It is an understatement to say divorce is tough.
When ending the relationship you have been in for a long while (or even a short while), you will understandably experience a range of emotions, including sadness, anger, and fear. The whole process can be destabilizing, and it’s made worse when you have a family to care for and legal battles to face.
Of course, you do have support. Your divorce lawyers will fight your case if complications with the divorce arise, and your extended family should be there for you too. Then there are your friends, many of whom will be all too willing to help you. As we discussed here, that human contact with people who have a positive influence on you can be invaluable, especially when you’re feeling a rush of negative emotions.
So, don’t underestimate the support your friends can give you.
When they invite you out, accept the offer. This is better than you sitting indoors, dwelling on your broken relationship, and letting your mind become overwhelmed with stress. A night on the town or a day out somewhere nice can give you respite from your worries. The distraction your friends can give you can be a positive one, as you will have people to talk to and laugh with. And let’s face it, when the pressures of divorce proceedings get on top of you, you will be needing that time away from your own thoughts for a while.
When they offer practical support, take it. Your friends might offer to cook you a meal. They might look after your children for a few hours. And they might help you pack if you need to move house. These are just a few aspects of practical support your friends might give you, so don’t turn them down. You see, there will be times when you might feel defeated by the things you have to do when preparing for your new life. Your to-do list might seem insurmountable, especially when you lack the energy to get through it. So, don’t assume you have to do everything yourself. Your friends can help, so ask them if they don’t come forward, and let them help if they offer it.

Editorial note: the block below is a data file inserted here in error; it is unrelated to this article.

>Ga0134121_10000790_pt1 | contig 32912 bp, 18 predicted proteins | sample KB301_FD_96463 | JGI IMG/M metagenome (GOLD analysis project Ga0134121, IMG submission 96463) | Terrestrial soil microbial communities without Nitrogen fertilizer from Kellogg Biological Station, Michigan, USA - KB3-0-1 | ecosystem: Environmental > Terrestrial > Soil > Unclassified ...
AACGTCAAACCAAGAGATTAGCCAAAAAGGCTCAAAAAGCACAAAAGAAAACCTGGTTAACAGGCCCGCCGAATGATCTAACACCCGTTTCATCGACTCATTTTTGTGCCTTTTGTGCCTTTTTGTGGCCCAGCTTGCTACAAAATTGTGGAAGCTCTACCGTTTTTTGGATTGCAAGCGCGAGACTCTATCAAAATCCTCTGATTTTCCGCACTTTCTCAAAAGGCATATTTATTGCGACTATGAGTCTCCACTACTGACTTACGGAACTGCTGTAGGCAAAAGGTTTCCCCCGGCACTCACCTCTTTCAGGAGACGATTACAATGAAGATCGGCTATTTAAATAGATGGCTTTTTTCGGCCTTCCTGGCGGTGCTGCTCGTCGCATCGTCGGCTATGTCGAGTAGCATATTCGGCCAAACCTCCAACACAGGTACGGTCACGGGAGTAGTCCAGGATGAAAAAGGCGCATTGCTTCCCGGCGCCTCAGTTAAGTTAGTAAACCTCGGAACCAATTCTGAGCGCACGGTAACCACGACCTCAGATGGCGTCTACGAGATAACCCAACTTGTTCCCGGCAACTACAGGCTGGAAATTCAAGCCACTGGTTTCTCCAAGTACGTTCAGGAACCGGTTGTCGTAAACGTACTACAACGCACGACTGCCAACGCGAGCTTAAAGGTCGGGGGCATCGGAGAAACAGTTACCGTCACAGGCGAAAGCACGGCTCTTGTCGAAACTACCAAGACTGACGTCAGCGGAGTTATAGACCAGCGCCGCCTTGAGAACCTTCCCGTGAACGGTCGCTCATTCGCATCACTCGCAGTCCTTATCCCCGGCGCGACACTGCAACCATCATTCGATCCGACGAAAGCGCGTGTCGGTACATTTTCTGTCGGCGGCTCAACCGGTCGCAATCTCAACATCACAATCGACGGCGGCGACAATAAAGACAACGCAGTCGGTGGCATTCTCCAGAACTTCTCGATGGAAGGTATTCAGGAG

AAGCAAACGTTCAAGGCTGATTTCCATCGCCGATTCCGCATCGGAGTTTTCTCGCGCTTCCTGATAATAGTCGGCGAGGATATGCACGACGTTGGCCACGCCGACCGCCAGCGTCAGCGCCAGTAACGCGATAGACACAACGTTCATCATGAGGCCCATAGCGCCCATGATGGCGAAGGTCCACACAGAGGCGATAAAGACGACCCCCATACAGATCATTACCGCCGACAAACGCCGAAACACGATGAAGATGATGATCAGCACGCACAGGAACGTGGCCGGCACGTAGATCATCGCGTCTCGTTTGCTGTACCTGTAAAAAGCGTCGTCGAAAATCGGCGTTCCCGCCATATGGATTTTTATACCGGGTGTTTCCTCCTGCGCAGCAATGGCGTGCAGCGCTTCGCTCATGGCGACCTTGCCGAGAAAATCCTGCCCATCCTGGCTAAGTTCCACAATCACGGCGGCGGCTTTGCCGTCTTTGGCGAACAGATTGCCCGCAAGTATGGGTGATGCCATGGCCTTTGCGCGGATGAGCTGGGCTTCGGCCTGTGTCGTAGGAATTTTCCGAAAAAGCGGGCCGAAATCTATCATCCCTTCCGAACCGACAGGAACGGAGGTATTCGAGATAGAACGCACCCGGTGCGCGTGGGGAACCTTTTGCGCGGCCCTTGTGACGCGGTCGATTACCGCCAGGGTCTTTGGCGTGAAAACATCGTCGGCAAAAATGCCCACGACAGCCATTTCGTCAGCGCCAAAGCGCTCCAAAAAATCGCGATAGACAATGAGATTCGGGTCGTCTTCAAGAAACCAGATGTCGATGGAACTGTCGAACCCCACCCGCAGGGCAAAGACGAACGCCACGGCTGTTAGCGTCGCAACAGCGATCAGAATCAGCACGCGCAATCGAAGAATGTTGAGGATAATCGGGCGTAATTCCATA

When they offer you a listening ear, talk to them. Don’t hide your feelings from the people who care for you. And don’t keep all of your worries and fears to yourself. By doing so, you might only start to experience problems with your mental health, including anxiety, stress, and depression. So, don’t be afraid to open up to the people who care for you. They might not know what to say to you, but the fact that they are there to listen can help a lot. A problem shared is a problem halved, or so the saying goes, and knowing that there are people who are aware of what you are going through can help you a lot. Talking can also help you vent your emotions, and that is safer than keeping them bottled up inside.
Surround yourself with your friends then, and draw on their support. A true friend will be glad to help, so don’t face the turmoils of divorce alone. With the help of the people closest to you, you will get through this difficult time.
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